Maze considerations of African leaders of tropical ethno-nationalism

What does it mean when you choose to go your own way?

Does it mean you are working for a corrupt cadre of protected ethnic or otherwise allies within a paranoid system of thuggery and mafiazation of government power and money, complete with localized low level but very targeted violence?

Or are you a threat of external established powers of influence, which have wrought their own brand of injustice, whereby the threat justifies the means? Is there any other way to fight the power than with your own, however inexperienced and misguided it may be?

There are clear parallels between such African presidents as Ivory Coast President Laurent Gbagbo and Zimbabwe’s Robert Mugabe. Bete power, black power, what does it really mean?

They have history on their side. How can you not side with victims of colonialism and racial apartheid turned into freedom and democracy fighters? They were the ones who reversed a certain tide which was indefensible on many levels.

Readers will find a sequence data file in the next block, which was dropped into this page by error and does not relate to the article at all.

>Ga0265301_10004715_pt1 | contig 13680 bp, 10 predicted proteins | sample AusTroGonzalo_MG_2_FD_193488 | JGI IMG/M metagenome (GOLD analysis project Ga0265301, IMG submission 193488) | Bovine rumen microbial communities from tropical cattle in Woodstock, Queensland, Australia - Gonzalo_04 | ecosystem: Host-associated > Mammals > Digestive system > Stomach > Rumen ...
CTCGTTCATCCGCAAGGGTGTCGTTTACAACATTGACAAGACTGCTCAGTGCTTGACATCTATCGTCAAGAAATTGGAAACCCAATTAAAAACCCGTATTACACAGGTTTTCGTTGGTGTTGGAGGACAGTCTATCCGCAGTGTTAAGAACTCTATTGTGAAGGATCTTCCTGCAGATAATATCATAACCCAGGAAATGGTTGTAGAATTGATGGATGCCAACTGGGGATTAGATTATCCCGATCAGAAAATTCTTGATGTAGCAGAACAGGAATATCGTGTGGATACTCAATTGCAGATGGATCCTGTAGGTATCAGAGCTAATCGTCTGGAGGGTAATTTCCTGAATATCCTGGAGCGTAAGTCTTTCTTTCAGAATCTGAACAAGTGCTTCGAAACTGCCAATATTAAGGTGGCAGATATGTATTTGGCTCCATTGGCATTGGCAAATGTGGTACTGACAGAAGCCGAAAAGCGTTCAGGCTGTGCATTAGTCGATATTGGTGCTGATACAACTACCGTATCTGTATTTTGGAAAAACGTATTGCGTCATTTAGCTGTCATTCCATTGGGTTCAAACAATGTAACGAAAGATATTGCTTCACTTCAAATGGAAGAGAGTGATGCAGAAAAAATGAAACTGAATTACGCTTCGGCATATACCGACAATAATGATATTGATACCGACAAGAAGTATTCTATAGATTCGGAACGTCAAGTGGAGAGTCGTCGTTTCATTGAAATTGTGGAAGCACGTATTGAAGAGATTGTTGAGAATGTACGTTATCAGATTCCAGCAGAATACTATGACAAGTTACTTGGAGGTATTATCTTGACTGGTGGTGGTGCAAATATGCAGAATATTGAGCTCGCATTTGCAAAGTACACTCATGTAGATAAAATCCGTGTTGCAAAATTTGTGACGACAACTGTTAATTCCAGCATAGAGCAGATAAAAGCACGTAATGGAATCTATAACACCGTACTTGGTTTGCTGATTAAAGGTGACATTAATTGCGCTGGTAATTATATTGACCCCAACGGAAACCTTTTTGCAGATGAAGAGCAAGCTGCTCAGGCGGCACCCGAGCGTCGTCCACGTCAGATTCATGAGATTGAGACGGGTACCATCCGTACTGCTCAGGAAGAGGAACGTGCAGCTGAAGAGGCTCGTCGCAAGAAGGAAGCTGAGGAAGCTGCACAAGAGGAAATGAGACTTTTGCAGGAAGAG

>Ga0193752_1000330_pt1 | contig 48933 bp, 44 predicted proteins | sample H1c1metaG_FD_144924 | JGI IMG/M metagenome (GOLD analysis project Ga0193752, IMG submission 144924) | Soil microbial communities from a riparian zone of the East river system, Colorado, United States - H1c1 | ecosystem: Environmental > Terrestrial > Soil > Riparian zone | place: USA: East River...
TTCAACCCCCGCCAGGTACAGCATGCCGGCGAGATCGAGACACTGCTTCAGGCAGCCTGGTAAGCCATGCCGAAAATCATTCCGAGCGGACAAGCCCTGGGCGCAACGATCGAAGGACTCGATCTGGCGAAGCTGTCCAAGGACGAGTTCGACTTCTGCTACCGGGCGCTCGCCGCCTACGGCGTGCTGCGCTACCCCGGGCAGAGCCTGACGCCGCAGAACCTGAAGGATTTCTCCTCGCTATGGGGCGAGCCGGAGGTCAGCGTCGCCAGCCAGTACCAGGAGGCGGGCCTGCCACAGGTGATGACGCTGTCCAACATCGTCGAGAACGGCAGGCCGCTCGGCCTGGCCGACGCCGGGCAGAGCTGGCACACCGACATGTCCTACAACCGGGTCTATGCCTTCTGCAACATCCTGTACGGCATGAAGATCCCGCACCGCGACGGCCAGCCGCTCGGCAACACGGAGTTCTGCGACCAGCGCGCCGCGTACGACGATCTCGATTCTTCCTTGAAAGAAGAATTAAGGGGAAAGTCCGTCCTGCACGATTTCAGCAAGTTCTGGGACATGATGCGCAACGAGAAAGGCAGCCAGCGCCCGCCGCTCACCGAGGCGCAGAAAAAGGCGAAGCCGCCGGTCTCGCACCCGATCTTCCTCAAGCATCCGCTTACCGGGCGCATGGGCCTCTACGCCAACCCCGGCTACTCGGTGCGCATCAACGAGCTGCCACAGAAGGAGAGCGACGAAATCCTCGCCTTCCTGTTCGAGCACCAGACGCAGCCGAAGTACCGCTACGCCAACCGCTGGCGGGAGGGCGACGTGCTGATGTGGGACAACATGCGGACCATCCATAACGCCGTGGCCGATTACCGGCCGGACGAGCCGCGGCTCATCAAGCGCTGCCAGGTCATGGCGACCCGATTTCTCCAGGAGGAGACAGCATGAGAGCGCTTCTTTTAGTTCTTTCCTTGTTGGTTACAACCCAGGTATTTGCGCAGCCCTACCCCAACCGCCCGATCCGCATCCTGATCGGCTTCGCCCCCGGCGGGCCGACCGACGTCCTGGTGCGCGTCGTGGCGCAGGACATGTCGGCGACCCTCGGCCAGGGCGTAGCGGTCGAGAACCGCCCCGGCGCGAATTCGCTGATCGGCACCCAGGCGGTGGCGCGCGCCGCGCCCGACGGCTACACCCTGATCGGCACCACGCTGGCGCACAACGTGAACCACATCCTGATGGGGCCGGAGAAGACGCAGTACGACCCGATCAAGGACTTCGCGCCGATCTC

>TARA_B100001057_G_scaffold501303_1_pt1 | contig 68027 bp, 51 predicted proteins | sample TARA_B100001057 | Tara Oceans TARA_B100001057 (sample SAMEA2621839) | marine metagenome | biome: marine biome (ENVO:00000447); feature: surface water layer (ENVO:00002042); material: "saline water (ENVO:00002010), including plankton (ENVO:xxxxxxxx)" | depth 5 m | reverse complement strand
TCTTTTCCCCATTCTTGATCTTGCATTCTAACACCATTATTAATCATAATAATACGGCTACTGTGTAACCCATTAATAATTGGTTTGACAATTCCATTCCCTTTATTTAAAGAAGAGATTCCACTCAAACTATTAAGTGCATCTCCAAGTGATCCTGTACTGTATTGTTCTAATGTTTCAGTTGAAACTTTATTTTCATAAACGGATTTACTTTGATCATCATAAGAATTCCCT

Do revolutionaries invariably fall into another extreme?

How was it really during the days of post-independence? Congo’s Patrice Lumumba is depicted in many western historical accounts as a whore-mongering dangerous communist.

What was he really? He was killed by the CIA and Belgians, according to most accounts.

Other post-independence leaders had ideas of pan-Africanism, social reawakening and uplifting, but after several years in power, it seems their schemes went awry, uplifting only their small circle. Many of them were deposed in western intelligence agency-backed coups, before their policies had any chance of change, they insisted, but it seemed any dew they spoke so purely of had already been blown away by the misevaluation of theory, not that the alternative of outside bidding that quickly followed was better. Many of these post-independence leaders are still revered, it seems, because of a sense of current unfulfillment, perhaps.

Should there be aggressive population control in Africa?